Vice President for State Fiscal Policy
President Trump and Senate Majority Leader Mitch McConnell argue that doing more to help states cope with COVID-19’s severe economic fallout would just “bail out” Democratic-led states, which they portray as fiscally wasteful. But, in reality, unemployment is rising sharply in all states, devastating their income and sales tax revenue. Both “red” and “blue” states will need more fiscal relief to avoid having to make deep budget cuts to meet their balanced-budget requirements, which would hurt families and communities while worsening the recession.
Since the pandemic and economic fallout began, officials in 16 states (including the District of Columbia) have re-estimated revenues for this fiscal year (which ends on June 30 in most states) and officials in 22 states and D.C. have done so for next year — and, in every case, revenues are falling, often by huge amounts. (See table.)
Republican-controlled Arizona and West Virginia project declines for the current fiscal year of 12 and 11 percent, respectively, while Maryland and Illinois — whose legislatures are controlled by Democrats — project declines of 15 and 7 percent. These are all large shortfalls and will require large spending cuts or tax increases, given that the declines have occurred almost entirely within the year’s last quarter, so those states and every other one will have little time to offset them.
|COVID-19 Pandemic Expected to Cause Sharp Revenue Drops in States|
|State||Amount||Percent of Pre-COVID-19 projections||Source||Date and Source|
|Preliminary Estimated General Fund Revenue Declines in Fiscal Year 2020|
|Alaska||$612 million||11 percent||Department of Revenue||April 6|
|Arizona||$1.4 billion||12 percent||Joint Legislative Budget Committee||April 9|
|Arkansas||$353 million||6 percent||Department of Finance and Administration||March 23|
|Colorado||$451 million||3 percent||University of Colorado||April 14|
|Connecticut||$942 million||5 percent||Consensus Revenue Estimate||April 30|
|Illinois||$2.7 billion||7 percent||Office of Management and Budget||April 15|
|Kansas||$827 million||11 percent||Consensus Revenue Estimating Group||April 20|
|Kentucky||$447–$624 million||4–5 percent||Governor’s Office of Economic Analysis||April 29|
|Maryland||$2.8 billion||15 percent||Comptroller||April 10|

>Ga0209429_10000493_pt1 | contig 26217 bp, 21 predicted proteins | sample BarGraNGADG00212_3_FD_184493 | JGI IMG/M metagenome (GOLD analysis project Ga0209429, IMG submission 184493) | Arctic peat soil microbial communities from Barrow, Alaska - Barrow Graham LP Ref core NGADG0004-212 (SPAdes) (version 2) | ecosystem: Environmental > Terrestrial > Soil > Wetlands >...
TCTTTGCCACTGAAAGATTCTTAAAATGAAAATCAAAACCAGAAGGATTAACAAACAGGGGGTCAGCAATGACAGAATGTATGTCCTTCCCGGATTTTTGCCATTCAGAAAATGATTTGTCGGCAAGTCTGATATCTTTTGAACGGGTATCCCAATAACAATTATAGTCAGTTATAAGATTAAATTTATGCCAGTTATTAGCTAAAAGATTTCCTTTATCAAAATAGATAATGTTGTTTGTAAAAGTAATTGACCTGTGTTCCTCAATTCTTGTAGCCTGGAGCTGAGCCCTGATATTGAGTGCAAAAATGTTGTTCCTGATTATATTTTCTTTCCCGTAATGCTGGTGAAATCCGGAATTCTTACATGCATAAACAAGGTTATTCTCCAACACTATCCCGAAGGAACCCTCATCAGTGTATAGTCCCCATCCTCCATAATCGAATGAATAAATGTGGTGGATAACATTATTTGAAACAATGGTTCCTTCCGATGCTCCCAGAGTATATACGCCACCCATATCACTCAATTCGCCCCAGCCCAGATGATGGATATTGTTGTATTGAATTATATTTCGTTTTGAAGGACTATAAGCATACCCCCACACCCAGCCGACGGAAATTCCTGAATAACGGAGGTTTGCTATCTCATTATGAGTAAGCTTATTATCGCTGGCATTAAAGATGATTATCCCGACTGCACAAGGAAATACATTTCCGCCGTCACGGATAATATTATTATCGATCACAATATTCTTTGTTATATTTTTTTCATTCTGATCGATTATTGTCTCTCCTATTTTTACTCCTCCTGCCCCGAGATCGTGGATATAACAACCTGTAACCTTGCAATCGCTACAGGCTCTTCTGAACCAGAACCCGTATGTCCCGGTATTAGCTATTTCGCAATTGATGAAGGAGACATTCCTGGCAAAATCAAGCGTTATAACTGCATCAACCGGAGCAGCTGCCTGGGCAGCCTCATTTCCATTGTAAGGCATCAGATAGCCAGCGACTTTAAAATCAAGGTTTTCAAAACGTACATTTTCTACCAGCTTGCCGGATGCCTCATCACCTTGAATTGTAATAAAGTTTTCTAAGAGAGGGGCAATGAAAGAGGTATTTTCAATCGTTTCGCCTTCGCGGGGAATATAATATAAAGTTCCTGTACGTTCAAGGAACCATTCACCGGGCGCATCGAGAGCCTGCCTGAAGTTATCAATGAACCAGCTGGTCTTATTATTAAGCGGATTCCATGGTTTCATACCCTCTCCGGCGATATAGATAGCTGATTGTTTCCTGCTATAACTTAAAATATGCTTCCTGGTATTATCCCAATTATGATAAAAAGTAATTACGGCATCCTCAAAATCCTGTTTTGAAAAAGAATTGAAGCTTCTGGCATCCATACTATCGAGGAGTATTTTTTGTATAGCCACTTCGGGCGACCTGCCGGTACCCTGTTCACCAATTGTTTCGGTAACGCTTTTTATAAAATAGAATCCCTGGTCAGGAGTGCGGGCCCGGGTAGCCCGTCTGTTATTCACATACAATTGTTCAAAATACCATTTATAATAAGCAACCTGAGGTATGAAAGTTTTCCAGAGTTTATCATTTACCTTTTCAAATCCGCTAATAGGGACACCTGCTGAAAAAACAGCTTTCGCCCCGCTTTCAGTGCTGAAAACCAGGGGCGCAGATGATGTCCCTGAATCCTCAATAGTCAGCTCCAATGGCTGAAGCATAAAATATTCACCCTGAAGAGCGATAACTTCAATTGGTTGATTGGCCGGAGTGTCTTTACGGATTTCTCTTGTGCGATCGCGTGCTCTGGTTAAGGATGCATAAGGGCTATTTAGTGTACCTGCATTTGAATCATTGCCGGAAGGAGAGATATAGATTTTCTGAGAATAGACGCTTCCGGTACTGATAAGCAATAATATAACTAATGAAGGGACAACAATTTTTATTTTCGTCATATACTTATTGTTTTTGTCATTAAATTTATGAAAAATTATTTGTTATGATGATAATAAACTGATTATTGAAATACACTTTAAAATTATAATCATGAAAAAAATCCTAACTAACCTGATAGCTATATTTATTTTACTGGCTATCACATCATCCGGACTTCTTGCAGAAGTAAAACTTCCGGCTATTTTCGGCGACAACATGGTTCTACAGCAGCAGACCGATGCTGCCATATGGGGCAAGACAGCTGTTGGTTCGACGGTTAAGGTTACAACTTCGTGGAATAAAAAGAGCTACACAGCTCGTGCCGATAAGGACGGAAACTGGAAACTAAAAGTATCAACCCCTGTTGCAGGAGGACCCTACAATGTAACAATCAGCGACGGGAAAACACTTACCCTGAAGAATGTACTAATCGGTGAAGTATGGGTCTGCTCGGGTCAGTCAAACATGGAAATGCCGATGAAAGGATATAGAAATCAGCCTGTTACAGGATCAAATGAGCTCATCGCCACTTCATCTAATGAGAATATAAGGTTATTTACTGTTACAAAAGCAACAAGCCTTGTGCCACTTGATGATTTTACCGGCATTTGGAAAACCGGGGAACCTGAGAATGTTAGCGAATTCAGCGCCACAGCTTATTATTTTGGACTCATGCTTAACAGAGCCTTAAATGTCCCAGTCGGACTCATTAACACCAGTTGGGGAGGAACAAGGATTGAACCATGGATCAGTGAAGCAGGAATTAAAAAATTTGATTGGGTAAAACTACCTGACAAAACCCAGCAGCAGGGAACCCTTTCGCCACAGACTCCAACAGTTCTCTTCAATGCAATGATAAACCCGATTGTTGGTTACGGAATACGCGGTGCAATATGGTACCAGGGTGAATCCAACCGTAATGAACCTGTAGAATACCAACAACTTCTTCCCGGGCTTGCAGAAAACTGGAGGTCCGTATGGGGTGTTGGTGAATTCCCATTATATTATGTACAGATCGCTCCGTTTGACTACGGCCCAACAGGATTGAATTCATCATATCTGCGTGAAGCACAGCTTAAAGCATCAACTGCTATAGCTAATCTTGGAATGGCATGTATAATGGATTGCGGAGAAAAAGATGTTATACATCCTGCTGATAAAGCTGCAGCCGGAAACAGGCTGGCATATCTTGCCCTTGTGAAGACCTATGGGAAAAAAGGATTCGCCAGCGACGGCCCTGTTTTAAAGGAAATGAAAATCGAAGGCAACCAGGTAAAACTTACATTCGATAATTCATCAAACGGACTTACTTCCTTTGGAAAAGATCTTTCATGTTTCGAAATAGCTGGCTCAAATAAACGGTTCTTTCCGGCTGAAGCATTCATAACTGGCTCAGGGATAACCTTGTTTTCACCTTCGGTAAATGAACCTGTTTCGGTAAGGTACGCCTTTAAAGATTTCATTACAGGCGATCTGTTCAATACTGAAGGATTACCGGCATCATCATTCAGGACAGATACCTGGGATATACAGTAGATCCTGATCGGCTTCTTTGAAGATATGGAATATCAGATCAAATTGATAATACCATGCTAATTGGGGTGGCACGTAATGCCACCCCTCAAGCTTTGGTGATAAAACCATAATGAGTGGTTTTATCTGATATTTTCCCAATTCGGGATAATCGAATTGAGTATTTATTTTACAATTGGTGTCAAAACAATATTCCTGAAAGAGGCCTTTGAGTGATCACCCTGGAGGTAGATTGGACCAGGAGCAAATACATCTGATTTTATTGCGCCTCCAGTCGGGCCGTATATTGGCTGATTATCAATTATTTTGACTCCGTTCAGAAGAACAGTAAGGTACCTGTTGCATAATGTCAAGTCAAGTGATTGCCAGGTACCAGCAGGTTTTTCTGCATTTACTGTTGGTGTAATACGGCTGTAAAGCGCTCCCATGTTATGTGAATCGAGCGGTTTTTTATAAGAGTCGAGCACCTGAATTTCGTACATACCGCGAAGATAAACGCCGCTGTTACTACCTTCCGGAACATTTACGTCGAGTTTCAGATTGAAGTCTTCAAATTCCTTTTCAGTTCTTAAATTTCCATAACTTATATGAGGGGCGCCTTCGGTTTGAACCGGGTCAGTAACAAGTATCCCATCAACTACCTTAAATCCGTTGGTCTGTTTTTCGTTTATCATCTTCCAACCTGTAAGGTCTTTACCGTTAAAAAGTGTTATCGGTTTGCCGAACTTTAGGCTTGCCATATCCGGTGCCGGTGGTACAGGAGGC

|Massachusetts||$3.8–$4.5 billion||13–15 percent||Federal Reserve Bank of Boston||April 22|
|Michigan||$1–$3 billion||4–12 percent||Treasury, Budget Office, press report||March 30|
|Oklahoma||$447 million||7 percent||Board of Equalization||April 20|
|South Carolina||$507 million||5 percent||Board of Economic Advisors||April 9|
|Vermont*||$48 million||3 percent||Joint Fiscal Office||April 28|
|Washington, D.C.||$722 million||9 percent||Chief Financial Officer||April 24|
|West Virginia||$500 million||11 percent||Revenue Secretary||April 13|
|Preliminary Estimated General Fund Revenue Declines in Fiscal Year 2021|
|Alaska||$815 million||15 percent||Department of Revenue||April 6|
|Arizona||$758 million||6 percent||Joint Legislative Budget Committee||April 9|
|Arkansas||$206 million||3 percent||Department of Finance and Administration||April 2|
|Colorado||$2.4 billion||18 percent||University of Colorado||April 9|
|Connecticut||$2.2 billion||11 percent||Consensus Revenue Estimate||April 30|
|Delaware||$500 million||11 percent||Governor, press report||April 15|
|Hawaii official||$319 million||4 percent||Council on Revenues||March 11|
|Hawaii projected||$800 million–$2 billion||10–25 percent||University of Hawaii Economic Council||April 3|
|Illinois||$7.4 billion||19 percent||Office of Management and Budget||April 15|
|Kansas||$446 million||6 percent||Consensus Revenue Estimating Group||April 20|
|Kentucky half year*||$700 million–$1.1 billion||11–17 percent||Governor’s Office of Economic Analysis||April 29|
|Massachusetts||$4.2–$7.2 billion||14–23 percent||Federal Reserve Bank of Boston||April 22|